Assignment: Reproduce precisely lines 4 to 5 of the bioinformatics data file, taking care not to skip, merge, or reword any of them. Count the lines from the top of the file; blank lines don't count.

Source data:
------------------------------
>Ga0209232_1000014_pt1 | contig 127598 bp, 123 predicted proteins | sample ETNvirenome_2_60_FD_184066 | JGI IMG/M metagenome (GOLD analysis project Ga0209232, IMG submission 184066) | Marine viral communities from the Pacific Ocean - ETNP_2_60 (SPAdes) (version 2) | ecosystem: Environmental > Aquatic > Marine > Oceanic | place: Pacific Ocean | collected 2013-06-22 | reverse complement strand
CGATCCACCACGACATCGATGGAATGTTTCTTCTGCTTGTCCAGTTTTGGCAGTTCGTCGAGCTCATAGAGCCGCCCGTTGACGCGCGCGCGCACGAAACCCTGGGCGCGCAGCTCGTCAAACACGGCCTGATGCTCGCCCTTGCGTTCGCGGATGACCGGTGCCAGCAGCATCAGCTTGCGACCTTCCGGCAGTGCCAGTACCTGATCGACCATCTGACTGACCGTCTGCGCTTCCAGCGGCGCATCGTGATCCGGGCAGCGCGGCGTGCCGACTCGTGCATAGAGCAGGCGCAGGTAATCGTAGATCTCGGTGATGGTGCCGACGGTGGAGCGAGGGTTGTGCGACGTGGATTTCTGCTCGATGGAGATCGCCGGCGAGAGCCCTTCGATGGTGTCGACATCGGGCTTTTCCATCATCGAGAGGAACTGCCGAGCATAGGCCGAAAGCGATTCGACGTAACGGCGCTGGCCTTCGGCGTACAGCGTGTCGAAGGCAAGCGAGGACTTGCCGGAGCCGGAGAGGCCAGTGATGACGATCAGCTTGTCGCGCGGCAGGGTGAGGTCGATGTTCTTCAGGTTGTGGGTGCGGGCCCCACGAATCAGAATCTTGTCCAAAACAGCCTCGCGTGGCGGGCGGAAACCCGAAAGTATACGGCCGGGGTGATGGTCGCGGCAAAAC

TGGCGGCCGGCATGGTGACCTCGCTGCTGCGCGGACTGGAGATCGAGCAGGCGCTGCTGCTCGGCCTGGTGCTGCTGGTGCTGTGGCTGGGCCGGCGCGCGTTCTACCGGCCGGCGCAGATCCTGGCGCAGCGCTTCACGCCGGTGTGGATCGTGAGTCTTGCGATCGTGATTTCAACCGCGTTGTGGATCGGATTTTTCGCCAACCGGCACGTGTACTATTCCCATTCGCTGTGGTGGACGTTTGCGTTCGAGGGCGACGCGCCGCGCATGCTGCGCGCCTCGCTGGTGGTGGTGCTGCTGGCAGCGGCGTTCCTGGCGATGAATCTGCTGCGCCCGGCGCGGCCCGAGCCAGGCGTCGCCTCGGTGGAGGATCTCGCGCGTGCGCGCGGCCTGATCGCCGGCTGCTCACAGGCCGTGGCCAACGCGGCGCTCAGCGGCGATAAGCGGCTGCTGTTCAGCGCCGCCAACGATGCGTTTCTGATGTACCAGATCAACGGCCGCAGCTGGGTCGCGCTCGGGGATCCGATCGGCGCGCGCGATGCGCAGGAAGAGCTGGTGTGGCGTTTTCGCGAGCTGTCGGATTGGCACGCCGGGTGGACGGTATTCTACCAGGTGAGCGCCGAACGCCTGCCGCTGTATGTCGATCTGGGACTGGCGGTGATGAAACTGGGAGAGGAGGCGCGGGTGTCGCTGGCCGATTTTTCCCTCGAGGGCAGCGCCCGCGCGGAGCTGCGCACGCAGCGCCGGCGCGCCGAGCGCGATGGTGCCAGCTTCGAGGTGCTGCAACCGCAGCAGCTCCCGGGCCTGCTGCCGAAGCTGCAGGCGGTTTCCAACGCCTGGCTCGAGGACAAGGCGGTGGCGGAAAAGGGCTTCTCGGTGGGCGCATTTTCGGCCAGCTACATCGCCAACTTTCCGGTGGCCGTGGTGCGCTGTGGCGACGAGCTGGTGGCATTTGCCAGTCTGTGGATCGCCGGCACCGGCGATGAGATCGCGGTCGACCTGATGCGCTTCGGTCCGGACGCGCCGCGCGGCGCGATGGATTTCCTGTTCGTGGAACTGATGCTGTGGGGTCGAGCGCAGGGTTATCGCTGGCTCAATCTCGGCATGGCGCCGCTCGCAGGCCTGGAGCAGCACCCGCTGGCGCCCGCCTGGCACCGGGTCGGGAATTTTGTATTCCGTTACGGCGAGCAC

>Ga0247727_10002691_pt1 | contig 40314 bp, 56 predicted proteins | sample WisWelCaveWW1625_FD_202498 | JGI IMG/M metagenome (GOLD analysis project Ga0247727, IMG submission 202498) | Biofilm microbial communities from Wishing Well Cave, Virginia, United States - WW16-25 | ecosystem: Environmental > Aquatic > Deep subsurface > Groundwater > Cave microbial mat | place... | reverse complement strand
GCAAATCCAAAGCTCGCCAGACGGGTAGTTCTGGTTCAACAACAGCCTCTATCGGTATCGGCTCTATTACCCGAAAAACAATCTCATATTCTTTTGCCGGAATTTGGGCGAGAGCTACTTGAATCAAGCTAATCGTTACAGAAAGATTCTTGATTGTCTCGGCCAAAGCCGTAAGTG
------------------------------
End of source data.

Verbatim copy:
>Ga0247727_10002691_pt1 | contig 40314 bp, 56 predicted proteins | sample WisWelCaveWW1625_FD_202498 | JGI IMG/M metagenome (GOLD analysis project Ga0247727, IMG submission 202498) | Biofilm microbial communities from Wishing Well Cave, Virginia, United States - WW16-25 | ecosystem: Environmental > Aquatic > Deep subsurface > Groundwater > Cave microbial mat | place... | reverse complement strand
GCAAATCCAAAGCTCGCCAGACGGGTAGTTCTGGTTCAACAACAGCCTCTATCGGTATCGGCTCTATTACCCGAAAAACAATCTCATATTCTTTTGCCGGAATTTGGGCGAGAGCTACTTGAATCAAGCTAATCGTTACAGAAAGATTCTTGATTGTCTCGGCCAAAGCCGTAAGTG